Education has a vastly positive impact on crime by drastically lowering the rate of recidivism. More than 75% of individuals released from prison are rearrested within five years [5]. However, this number is 43% lower among those who participated in education programs offered in prison. A strong correlation of decreased rearrests follows the level of education. For those who pursue secondary education and obtain an associate degree, the recidivism rate drops to 14%. That number further drops to 5.6% for those who obtain a bachelor’s degree [5]. While over 9 in every 10 prisons around the country offer some type of education program, less than a quarter of individuals actually participate in a high school diploma or GED course. Moreover, the Bureau of Justice Statistics noted a 4% decline in GED course usage during the time of their study, conducted between 1991 and 1997, indicating an increasingly failing system despite yielding positive results [6].

In addition to its role in curbing recidivism and reducing crime, education in prisons also acts as a form of preparation for necessary life skills. Many incarcerated individuals have unstable home lives or struggle in professional social situations because they have little exposure to them. In response, prison education systems have the ability to improve social navigation and self-sufficiency through classes on healthy living, financial management, and interpersonal relationships. Furthermore, this development can counteract the effects of “prisonization,” the process in which people who are incarcerated assimilate to a prison lifestyle and criminal values [7]. Prisons with substantial budgets are able to offer classes that help incarcerated individuals overcome discrimination and pursue careers. These can range from GED programs that improve literacy to Associate and Baccalaureate degrees. Additionally, some prisons offer vocational program training in areas like carpentry, auto repair, and plumbing. In terms of future employment, education helps to balance out the negative associations of conviction. It displays this by demonstrating an individual’s commitment to progress and a new lifestyle, which is something that employers look favorably upon.

Incarcerated individuals are in a disadvantaged situation because the number of available jobs that do not require a high school diploma is shrinking. As society advances in the percentage of the population that has completed secondary education, incarcerated individuals get left behind because of inadequate GED programs. Moreover, the gap between those with a bachelor’s degree and those without continues to widen. Estimates of the increased income from a bachelor’s degree compared to just a high school diploma place it at $1,000,000 on average in lifetime earnings. This means that those enrolled in a prison GED program that does not prepare them for college classes are statistically less likely to earn as much income over the course of their lives than a college graduate. Not only do barriers to education present a reduction in income, but they are also linked to job instability [8]. Due to deficient resources at their disposal to complete a GED that prepares them for college, incarcerated individuals are unable to bridge this gap. This creates a self-reinforcing cycle that ties into high recidivism rates.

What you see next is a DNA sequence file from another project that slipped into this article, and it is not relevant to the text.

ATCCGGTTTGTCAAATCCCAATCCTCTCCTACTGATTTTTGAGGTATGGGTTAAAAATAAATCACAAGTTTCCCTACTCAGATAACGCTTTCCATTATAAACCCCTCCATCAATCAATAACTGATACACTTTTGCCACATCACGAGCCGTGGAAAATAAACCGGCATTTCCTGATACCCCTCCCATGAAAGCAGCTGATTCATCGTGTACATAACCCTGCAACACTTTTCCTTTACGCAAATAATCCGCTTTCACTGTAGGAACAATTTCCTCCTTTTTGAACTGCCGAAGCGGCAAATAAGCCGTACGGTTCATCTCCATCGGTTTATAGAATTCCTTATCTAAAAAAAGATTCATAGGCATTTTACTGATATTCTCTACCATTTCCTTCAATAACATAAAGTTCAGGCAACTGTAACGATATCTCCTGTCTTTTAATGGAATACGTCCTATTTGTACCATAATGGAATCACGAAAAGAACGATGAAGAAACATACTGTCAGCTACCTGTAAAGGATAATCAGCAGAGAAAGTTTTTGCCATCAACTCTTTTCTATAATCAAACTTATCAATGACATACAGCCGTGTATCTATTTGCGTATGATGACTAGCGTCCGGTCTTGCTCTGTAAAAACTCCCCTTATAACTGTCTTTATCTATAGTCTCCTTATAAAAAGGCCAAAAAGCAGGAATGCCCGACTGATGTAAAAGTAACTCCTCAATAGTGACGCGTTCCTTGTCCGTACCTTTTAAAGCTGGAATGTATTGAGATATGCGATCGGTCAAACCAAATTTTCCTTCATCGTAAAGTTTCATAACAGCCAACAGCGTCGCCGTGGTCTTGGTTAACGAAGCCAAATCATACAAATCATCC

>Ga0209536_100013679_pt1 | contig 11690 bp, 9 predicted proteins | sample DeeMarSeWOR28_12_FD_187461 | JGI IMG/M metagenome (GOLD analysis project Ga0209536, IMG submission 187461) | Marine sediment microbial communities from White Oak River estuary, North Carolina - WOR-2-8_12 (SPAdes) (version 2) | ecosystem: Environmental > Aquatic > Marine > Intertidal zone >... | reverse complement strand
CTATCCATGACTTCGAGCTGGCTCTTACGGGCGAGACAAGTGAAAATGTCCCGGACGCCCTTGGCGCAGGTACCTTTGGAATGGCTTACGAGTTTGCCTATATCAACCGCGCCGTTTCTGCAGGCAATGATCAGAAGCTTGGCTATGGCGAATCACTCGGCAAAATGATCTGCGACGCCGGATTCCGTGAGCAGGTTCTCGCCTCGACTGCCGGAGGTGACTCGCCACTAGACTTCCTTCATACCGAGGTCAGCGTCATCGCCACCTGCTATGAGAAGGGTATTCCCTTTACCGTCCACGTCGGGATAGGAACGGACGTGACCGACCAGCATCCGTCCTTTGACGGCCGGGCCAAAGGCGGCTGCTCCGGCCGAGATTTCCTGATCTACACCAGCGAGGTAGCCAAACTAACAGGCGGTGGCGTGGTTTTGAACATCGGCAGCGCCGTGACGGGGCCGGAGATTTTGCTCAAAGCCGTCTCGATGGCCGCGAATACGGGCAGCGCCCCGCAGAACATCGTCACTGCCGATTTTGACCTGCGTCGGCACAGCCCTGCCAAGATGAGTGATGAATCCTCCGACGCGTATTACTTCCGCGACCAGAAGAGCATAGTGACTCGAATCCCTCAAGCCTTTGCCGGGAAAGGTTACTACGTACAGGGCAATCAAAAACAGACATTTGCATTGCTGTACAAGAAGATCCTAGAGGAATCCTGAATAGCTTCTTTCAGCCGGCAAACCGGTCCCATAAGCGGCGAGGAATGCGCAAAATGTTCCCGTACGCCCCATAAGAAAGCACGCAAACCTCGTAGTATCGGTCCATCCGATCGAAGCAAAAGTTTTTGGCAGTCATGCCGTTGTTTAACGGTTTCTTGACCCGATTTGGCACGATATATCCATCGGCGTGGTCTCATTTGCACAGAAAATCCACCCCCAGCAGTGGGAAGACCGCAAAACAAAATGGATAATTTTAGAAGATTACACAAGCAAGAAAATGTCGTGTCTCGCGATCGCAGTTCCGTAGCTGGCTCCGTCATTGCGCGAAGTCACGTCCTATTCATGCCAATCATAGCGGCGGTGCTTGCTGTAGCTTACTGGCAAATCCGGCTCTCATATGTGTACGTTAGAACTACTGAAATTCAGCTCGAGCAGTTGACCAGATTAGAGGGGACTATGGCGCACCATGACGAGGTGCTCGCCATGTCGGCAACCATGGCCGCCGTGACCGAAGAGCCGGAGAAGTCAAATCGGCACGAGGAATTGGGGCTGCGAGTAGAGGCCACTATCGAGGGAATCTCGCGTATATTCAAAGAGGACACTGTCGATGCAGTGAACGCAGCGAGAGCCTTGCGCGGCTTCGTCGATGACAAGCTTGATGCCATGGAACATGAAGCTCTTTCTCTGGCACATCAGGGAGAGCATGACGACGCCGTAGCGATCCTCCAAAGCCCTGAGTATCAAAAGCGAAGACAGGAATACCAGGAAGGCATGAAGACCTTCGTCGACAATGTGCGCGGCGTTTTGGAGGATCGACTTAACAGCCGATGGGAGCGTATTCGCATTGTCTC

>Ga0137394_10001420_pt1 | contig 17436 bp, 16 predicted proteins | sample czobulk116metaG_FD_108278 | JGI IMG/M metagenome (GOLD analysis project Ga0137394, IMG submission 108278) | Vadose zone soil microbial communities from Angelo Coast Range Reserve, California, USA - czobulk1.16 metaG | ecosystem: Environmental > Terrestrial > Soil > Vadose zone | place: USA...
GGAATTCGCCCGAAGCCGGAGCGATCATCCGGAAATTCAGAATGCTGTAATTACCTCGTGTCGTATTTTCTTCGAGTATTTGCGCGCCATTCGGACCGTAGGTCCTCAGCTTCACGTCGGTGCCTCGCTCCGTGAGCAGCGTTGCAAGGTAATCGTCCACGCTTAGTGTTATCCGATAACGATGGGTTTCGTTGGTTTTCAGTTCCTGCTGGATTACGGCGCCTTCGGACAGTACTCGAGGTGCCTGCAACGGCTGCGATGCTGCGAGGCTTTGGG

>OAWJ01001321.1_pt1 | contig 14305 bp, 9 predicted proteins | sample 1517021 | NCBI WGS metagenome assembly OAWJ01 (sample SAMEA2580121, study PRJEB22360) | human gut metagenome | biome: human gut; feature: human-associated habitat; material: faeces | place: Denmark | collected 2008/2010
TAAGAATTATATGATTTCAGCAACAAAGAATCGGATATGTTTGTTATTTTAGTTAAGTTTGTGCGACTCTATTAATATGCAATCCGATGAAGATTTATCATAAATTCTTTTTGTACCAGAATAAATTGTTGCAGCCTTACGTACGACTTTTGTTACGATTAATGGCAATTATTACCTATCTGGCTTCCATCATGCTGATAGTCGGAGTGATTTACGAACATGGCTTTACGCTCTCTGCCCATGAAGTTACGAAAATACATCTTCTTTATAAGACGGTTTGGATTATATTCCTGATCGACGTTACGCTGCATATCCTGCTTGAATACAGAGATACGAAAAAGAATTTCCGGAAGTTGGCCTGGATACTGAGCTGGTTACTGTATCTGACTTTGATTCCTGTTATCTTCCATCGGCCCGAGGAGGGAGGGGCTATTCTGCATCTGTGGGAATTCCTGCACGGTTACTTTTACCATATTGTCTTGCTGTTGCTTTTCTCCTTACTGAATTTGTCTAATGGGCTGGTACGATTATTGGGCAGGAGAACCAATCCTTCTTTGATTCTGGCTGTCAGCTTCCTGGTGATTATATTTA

Fortunately, society is making efforts towards expanding education access and quality in prisons. Recently, Congress lifted the ban on awarding Pell Grants to people in prison, which the 1994 Crime Bill initially put in place. Lifting this ban gives promise to many incarcerated individuals seeking a way to break out of the system to pursue higher education. Allowing people in prison to receive Pell Grants gives them a greater opportunity to pursue skills and formal education that will assist them in preparing for a steady job and combatting discrimination they face because of their past jail time. This, in turn, makes it easier for incarcerated individuals to demonstrate to employers their dedication to a new focus in life. While a supporter of the ban might argue that it is unfair for people with a criminal record to receive federal monetary support while others with no record do not, the benefits to society greatly outweigh this. Along with lowering rates of crime, poverty, and recidivism, expanding educational access for incarcerated individuals also saves taxpayer dollars. A study found that taxpayers saved about four dollars in re-incarceration costs for every dollar invested in prison education [5]. However, this effort just scratches the surface; far too many prison education programs are underfunded and underutilized. Smarter investments in prison education are necessary in order to maximize the rehabilitative and preventative aspects of the system.